Morocco said turnout in Wednesday’s parliamentary election was just over 50%, higher than in 2016 after authorities combined it with local elections that traditionally draw better participation.
New voting rules were expected to make it harder for bigger parties to win as many seats as before, something analysts said could cost the moderate Islamist PJD, which has been the biggest party in the past two parliaments.
The Interior Ministry said final turnout was 50.18%, up from the 43% registered in 2016.
Preliminary results are expected during the night.
Morocco is a constitutional monarchy where the king holds sweeping powers.
He picks the prime minister from the party that wins the most seats in the 395-member parliament and appoints key ministers.
The palace also sets the economic agenda for the North African country of 37 million people and has commissioned a development model that the new government is being asked to implement.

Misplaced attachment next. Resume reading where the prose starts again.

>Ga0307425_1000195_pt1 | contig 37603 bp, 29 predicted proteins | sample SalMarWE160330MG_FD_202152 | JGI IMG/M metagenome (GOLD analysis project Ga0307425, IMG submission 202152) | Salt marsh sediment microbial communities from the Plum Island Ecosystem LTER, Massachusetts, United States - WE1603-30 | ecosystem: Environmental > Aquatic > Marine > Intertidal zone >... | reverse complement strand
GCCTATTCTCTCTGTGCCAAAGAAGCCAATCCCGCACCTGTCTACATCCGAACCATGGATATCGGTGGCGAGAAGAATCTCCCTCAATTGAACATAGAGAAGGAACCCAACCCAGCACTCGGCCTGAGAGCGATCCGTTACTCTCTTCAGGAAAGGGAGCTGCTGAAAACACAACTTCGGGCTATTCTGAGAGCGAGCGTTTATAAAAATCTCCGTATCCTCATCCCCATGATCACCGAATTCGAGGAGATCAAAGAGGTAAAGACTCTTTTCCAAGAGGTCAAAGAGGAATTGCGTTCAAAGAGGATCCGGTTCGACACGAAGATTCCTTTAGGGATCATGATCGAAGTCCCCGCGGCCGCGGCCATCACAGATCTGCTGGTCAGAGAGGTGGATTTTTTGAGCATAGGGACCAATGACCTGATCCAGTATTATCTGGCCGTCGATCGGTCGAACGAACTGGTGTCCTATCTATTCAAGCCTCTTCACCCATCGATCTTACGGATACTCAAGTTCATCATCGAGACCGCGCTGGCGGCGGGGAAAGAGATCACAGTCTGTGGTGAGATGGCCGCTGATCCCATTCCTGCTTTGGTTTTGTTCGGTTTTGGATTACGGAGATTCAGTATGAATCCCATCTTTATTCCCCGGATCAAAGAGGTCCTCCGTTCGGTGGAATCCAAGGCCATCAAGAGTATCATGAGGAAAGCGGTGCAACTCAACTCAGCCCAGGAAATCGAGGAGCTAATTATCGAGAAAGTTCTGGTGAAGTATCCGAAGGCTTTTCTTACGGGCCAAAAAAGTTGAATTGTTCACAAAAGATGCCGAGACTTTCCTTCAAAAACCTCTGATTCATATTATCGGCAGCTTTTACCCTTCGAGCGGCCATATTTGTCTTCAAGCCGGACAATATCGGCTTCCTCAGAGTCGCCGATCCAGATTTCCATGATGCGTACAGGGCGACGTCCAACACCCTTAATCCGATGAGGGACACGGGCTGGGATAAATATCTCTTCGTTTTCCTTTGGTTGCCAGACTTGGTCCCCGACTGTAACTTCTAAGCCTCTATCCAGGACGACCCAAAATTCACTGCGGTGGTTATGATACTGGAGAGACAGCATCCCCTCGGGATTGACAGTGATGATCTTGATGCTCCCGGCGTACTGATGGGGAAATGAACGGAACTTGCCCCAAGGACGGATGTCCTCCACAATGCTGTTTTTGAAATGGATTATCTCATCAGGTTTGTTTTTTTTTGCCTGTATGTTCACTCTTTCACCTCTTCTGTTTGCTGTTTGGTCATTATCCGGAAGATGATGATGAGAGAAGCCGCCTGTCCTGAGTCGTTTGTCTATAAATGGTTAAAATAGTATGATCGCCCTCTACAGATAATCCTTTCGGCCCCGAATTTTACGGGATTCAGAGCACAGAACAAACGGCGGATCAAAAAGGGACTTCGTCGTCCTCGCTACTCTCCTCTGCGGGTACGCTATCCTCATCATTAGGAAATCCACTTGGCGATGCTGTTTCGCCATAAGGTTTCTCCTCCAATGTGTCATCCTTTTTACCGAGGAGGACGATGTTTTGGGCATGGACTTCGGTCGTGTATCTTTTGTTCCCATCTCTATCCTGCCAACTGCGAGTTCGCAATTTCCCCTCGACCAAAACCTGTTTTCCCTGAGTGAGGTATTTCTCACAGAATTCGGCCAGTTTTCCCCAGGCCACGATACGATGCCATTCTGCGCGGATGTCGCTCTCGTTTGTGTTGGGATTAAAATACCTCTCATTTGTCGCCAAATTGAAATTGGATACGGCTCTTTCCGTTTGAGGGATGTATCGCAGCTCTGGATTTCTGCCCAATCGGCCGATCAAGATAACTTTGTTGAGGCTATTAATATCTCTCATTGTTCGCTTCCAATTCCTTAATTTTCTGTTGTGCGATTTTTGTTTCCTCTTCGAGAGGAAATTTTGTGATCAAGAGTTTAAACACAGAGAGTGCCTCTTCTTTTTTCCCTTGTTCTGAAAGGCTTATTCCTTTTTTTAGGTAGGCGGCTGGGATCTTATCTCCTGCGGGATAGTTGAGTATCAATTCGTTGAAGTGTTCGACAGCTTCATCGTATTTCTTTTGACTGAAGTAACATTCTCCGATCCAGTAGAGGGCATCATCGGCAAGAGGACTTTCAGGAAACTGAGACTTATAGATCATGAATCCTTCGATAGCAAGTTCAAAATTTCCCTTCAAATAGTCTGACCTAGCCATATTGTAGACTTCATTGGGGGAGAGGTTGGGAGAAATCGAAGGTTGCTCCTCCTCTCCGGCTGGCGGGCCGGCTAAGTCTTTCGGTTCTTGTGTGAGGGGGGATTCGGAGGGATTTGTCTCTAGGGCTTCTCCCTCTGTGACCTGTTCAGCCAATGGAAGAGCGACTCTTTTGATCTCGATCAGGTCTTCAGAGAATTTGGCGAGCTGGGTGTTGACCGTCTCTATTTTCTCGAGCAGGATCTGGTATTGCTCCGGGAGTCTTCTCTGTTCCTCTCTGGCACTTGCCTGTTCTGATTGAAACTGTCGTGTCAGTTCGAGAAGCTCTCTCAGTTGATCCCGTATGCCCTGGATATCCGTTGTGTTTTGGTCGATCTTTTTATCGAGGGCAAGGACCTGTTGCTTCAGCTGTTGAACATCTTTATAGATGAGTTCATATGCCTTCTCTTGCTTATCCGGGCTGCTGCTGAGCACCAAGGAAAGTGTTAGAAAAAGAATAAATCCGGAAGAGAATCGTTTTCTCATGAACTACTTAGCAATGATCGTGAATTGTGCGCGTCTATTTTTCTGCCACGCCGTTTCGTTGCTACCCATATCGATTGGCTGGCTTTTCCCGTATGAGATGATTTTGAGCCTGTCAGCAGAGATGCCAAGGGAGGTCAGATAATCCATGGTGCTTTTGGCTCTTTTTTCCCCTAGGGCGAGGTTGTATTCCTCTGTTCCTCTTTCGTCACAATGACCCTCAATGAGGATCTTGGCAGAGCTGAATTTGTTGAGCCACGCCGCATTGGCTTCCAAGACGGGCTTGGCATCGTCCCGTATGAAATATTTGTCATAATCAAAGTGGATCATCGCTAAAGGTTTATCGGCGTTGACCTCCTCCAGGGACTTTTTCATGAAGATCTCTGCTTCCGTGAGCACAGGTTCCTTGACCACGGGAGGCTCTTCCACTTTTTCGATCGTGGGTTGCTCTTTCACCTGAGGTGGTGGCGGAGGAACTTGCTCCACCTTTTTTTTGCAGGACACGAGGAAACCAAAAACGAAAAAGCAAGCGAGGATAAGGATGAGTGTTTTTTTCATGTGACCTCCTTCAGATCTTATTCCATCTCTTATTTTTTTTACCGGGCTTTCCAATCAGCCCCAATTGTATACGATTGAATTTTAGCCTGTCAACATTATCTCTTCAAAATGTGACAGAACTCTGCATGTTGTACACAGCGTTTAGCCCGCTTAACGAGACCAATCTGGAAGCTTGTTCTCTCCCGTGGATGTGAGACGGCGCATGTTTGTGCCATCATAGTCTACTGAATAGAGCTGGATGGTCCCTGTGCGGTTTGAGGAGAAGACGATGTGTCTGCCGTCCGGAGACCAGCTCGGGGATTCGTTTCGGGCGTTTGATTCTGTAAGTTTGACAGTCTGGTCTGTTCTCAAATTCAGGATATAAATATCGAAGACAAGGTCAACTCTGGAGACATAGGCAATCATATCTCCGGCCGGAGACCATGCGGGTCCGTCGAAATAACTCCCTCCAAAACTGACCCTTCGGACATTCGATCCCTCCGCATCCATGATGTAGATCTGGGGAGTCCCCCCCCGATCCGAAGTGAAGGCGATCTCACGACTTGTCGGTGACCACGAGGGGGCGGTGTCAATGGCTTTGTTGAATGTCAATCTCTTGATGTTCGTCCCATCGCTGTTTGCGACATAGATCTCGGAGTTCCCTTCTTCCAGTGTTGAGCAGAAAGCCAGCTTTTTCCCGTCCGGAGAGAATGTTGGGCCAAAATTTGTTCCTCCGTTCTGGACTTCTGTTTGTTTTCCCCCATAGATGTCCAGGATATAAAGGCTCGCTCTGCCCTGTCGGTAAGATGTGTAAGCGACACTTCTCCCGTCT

The monarchy’s dominant role means political parties adopt similar platforms focusing on education, health, employment and social welfare.
“Why should I vote? I do not expect voting to improve my situation because politicians care only about themselves, said a worker at a hotel in Rabat who said his name was Khalid.
“I voted for a young man from a party that offers realistic promises to develop this country,” a pensioner, who gave his name as Ibrahim, said as he was leaving a polling station in Rabat.
Despite having been the largest party since 2011, the PJD has failed to stop laws it opposes, including one to bolster the French language in education and another to allow cannabis for medical use.
The new voting rules, seen by PJD leaders as having been introduced specifically to target their majority, change the way seats are allocated, making it harder for large parties to gain as many seats.
In a statement on Wednesday, the PJD accused rivals of violations including buying votes, without providing any details.
Morocco’s economy is expected to grow 5.8% this year after it contracted by 6.8% last year under the combined impact of the pandemic and drought.